Your agency will also help you prepare the required paperwork and forms necessary to get started on your Colombian adoption plan—beginning with your Indeterminate Adoption Application. Also required is a letter of introduction or motivation of the applicants to start the adoption process. Your agency will then provide ICBF forms committing to oversee the child prior to nationalization in the country of the adopting family. Later on, the agency will provide post-placement supervision and reports. Other documents that you will need to collect and present may include:

  • Birth certificates
  • Passports
  • Marriage Licenses
  • Financial Reports (family budget and income statement for the previous year)
  • Divorce Decrees (if applicable)
  • Certificates of judicial, criminal, or police records (if applicable)

These documents will be obtained and sent to ICBF in order to further demonstrate your ability to provide a stable environment for a child. You may also be required to provide photographs of your home, family, and support system—such as extended family and friends. A formal letter of commitment and responsibility for participation and information in the process of preparation, evaluation, and selection for adoption will also be collected. 

There is a substantial amount of documentation that is necessary to complete throughout the process of adopting a child from Colombia. This documentation is no more labor-intensive than other countries; remember that every step’s purpose is to ensure that the children leaving their home country will be entering stable, safe families and environments. 

How do I get started?

There are many reputable agencies that work with families hoping to adopt from Colombia. The Gladney Center for Adoption is one agency with a long-standing relationship with Colombia. You can visit ICBF’s website to see a list of international agencies that can work with you.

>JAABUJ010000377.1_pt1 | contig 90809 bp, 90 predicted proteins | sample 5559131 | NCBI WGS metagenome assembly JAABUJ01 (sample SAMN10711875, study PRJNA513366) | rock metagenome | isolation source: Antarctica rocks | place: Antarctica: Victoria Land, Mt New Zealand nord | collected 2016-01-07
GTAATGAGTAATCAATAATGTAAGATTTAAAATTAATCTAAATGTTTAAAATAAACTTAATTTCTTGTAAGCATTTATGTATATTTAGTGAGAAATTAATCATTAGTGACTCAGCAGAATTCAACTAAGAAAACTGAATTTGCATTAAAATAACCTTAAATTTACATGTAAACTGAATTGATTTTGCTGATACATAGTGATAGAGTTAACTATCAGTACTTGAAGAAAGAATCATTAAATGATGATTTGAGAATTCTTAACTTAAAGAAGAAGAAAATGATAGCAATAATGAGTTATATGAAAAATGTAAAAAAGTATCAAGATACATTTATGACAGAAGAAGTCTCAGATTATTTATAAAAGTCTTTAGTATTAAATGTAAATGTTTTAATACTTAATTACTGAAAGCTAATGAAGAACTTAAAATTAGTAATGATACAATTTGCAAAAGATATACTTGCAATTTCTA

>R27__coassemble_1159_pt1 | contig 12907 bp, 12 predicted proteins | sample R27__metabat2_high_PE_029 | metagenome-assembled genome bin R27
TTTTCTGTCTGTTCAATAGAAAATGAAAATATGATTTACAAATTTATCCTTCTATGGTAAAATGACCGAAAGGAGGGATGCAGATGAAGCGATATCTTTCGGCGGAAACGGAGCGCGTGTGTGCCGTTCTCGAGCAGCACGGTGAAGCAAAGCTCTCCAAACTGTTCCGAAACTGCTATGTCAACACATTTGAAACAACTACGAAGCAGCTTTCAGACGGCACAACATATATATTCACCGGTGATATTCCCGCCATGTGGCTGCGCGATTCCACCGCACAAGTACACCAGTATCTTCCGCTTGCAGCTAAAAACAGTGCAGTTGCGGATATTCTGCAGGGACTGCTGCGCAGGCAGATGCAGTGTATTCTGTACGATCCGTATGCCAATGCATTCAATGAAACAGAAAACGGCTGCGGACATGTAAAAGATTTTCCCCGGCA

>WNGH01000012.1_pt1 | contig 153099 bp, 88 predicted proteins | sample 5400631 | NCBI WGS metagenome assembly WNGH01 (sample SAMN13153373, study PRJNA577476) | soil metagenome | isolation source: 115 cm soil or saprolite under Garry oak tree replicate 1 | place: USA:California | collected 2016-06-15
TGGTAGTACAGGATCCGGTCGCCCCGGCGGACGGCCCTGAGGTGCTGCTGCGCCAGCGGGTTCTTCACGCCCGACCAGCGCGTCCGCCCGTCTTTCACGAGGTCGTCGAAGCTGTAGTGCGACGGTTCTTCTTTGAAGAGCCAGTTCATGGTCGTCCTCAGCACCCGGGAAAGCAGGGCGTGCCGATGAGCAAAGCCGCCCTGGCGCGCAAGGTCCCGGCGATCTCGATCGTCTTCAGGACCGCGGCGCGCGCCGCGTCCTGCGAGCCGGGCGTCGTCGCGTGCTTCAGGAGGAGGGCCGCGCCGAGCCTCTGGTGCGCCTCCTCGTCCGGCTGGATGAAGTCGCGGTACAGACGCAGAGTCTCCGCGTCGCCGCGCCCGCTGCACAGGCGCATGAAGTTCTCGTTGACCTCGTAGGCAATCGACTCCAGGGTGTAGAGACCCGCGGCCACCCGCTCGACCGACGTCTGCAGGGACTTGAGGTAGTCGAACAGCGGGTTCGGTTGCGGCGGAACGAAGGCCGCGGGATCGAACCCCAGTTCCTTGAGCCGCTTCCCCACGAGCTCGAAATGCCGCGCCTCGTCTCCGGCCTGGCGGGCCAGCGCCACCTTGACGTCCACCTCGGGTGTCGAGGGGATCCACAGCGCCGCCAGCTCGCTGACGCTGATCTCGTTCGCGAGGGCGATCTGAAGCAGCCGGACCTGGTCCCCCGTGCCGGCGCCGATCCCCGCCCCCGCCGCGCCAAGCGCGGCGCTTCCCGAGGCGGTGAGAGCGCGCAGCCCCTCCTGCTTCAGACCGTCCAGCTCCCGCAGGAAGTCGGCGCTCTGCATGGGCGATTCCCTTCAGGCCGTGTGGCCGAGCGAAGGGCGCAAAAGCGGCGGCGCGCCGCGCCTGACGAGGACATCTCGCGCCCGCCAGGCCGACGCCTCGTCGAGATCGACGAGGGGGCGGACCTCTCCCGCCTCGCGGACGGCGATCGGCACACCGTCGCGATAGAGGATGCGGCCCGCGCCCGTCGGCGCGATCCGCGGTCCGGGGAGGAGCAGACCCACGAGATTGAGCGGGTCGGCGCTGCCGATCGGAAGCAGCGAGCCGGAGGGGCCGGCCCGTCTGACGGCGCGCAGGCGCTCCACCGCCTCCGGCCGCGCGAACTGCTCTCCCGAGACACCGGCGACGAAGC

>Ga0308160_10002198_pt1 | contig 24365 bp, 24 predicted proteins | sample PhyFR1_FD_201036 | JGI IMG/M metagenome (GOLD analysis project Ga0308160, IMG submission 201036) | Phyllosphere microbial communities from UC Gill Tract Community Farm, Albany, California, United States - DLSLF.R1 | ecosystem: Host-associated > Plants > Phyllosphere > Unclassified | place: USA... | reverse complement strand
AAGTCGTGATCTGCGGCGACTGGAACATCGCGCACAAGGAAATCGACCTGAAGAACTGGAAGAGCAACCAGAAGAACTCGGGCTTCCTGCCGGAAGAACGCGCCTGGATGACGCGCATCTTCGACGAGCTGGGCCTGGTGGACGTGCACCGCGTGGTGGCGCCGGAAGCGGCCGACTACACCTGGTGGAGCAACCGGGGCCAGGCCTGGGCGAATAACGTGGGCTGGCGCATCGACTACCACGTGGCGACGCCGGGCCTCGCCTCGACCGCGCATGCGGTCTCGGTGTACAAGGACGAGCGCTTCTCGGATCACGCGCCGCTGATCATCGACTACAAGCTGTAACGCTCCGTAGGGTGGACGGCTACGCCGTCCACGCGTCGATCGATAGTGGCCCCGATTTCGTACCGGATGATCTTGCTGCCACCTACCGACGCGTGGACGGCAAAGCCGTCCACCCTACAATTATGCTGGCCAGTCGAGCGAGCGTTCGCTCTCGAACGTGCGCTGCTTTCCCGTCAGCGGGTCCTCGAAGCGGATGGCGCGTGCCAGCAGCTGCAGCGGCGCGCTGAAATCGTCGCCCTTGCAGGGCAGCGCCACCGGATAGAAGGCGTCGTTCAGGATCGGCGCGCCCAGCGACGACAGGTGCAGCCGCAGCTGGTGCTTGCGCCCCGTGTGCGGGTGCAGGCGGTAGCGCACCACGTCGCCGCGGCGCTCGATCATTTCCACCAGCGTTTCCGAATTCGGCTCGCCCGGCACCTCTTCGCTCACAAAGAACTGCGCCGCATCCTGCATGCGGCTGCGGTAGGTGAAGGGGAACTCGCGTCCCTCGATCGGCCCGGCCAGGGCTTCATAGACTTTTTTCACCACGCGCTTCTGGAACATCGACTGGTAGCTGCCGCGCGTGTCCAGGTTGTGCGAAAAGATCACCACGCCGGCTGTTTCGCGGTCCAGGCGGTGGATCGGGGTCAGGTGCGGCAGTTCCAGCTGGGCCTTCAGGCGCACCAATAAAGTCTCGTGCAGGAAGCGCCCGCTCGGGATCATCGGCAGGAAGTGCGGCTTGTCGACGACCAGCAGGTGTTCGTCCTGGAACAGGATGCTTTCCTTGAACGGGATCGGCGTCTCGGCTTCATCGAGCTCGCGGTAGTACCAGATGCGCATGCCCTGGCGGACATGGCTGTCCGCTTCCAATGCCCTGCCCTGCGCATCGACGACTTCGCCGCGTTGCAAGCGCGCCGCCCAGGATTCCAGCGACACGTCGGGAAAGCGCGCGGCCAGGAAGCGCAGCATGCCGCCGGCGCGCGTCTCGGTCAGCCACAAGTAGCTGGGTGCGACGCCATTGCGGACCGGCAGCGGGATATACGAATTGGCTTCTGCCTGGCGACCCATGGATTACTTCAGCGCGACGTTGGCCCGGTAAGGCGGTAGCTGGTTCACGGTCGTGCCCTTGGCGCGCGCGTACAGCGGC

Once this application process is complete, several authorizations will take place. The first authorization is for the entry of the child into a situation of adoptability by the government of the adoptive parents. The second is the permit for intercountry adoption of suitability issued by the competent authority in the receiving country (Hague Convention Articles 5, 18, and 15). 

After families have completed all of the appropriate paperwork for the adoption, they may begin preparing for a match with a child. They may also start preparing to visit the country of Colombia. Once in Colombia, hopeful adoptive families can take advantage of their time and learn about Colombia’s rich culture as they enjoy the food, atmosphere, and beautiful architecture of their future child’s country. Colombia is a country that families can safely return to and find enrichment from.

To learn more about international adoption, check out the following resources:

How Does International Adoption Work?

What Do I Need to Know Before Adopting Internationally?

How Could I Afford International Adoption?

How Can I Make Sure My International Adoption Is Ethical?

Why We Chose International Adoption

Visiting Our Adoptee’s Country